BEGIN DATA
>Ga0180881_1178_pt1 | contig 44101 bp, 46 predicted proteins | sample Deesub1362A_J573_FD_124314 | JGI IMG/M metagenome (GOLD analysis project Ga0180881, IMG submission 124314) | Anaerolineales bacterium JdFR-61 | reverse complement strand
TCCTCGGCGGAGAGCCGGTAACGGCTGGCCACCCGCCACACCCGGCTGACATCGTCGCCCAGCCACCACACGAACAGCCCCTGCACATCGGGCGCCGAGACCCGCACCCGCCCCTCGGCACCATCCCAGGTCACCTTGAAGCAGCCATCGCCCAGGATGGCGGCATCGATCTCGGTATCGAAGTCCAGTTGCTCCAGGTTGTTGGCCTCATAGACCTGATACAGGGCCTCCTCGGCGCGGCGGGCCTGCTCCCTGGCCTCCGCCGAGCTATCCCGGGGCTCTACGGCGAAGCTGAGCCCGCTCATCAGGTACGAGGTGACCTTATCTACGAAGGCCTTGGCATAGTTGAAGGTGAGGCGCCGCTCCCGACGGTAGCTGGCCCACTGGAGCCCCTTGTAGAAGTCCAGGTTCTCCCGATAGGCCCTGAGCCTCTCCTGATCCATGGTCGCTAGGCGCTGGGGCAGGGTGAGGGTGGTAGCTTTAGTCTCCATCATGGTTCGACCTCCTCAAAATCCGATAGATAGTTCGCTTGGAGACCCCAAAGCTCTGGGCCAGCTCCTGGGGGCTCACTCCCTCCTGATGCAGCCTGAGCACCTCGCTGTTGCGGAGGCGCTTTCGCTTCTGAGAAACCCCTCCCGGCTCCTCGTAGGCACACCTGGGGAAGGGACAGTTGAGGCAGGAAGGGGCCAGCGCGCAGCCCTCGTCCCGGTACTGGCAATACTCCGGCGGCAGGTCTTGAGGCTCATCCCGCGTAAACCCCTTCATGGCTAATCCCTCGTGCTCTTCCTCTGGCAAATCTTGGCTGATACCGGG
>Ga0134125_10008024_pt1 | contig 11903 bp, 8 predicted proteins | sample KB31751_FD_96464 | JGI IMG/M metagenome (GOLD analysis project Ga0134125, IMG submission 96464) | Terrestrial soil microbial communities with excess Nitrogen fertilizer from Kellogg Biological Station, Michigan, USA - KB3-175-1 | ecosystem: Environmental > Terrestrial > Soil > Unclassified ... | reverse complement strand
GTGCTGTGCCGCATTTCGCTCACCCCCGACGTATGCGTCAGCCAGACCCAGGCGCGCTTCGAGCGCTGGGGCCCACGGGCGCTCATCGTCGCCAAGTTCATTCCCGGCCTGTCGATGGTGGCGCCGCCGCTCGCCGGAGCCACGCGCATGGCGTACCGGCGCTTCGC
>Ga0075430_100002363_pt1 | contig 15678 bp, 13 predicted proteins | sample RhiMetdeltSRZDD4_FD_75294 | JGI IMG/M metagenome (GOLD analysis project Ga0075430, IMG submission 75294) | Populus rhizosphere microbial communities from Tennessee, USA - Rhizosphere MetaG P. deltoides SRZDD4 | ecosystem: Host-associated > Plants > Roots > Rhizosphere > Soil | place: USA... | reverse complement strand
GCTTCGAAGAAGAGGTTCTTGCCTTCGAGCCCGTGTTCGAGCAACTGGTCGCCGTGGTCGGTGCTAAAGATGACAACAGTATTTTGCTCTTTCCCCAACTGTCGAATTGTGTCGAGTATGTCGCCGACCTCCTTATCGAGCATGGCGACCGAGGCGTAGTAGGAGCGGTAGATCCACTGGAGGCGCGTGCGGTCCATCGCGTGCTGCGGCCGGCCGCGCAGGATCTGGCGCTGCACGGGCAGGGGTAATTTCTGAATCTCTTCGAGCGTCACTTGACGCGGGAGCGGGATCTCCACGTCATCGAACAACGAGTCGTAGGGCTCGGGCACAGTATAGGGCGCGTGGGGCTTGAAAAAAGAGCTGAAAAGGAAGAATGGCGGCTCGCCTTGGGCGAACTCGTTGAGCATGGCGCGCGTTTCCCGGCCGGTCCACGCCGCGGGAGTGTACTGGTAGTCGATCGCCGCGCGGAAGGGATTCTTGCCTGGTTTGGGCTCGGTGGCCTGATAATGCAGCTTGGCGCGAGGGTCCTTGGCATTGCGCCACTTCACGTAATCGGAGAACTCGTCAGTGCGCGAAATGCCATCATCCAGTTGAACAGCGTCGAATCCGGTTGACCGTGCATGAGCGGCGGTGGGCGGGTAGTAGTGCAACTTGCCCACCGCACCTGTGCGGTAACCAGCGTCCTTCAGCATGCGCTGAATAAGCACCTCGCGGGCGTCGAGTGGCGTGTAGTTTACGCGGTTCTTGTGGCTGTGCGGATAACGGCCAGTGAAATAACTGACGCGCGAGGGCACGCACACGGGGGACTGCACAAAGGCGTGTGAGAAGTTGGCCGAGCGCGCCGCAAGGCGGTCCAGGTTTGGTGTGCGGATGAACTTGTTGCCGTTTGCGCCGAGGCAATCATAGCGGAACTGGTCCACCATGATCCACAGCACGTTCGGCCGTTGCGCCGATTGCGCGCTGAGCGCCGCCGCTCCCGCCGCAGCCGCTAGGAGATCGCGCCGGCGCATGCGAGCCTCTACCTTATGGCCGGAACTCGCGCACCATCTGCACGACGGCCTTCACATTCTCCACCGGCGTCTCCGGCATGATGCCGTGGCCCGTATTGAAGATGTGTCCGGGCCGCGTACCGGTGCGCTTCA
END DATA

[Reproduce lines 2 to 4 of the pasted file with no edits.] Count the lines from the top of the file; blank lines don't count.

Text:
TCCTCGGCGGAGAGCCGGTAACGGCTGGCCACCCGCCACACCCGGCTGACATCGTCGCCCAGCCACCACACGAACAGCCCCTGCACATCGGGCGCCGAGACCCGCACCCGCCCCTCGGCACCATCCCAGGTCACCTTGAAGCAGCCATCGCCCAGGATGGCGGCATCGATCTCGGTATCGAAGTCCAGTTGCTCCAGGTTGTTGGCCTCATAGACCTGATACAGGGCCTCCTCGGCGCGGCGGGCCTGCTCCCTGGCCTCCGCCGAGCTATCCCGGGGCTCTACGGCGAAGCTGAGCCCGCTCATCAGGTACGAGGTGACCTTATCTACGAAGGCCTTGGCATAGTTGAAGGTGAGGCGCCGCTCCCGACGGTAGCTGGCCCACTGGAGCCCCTTGTAGAAGTCCAGGTTCTCCCGATAGGCCCTGAGCCTCTCCTGATCCATGGTCGCTAGGCGCTGGGGCAGGGTGAGGGTGGTAGCTTTAGTCTCCATCATGGTTCGACCTCCTCAAAATCCGATAGATAGTTCGCTTGGAGACCCCAAAGCTCTGGGCCAGCTCCTGGGGGCTCACTCCCTCCTGATGCAGCCTGAGCACCTCGCTGTTGCGGAGGCGCTTTCGCTTCTGAGAAACCCCTCCCGGCTCCTCGTAGGCACACCTGGGGAAGGGACAGTTGAGGCAGGAAGGGGCCAGCGCGCAGCCCTCGTCCCGGTACTGGCAATACTCCGGCGGCAGGTCTTGAGGCTCATCCCGCGTAAACCCCTTCATGGCTAATCCCTCGTGCTCTTCCTCTGGCAAATCTTGGCTGATACCGGG
>Ga0134125_10008024_pt1 | contig 11903 bp, 8 predicted proteins | sample KB31751_FD_96464 | JGI IMG/M metagenome (GOLD analysis project Ga0134125, IMG submission 96464) | Terrestrial soil microbial communities with excess Nitrogen fertilizer from Kellogg Biological Station, Michigan, USA - KB3-175-1 | ecosystem: Environmental > Terrestrial > Soil > Unclassified ... | reverse complement strand
GTGCTGTGCCGCATTTCGCTCACCCCCGACGTATGCGTCAGCCAGACCCAGGCGCGCTTCGAGCGCTGGGGCCCACGGGCGCTCATCGTCGCCAAGTTCATTCCCGGCCTGTCGATGGTGGCGCCGCCGCTCGCCGGAGCCACGCGCATGGCGTACCGGCGCTTCGC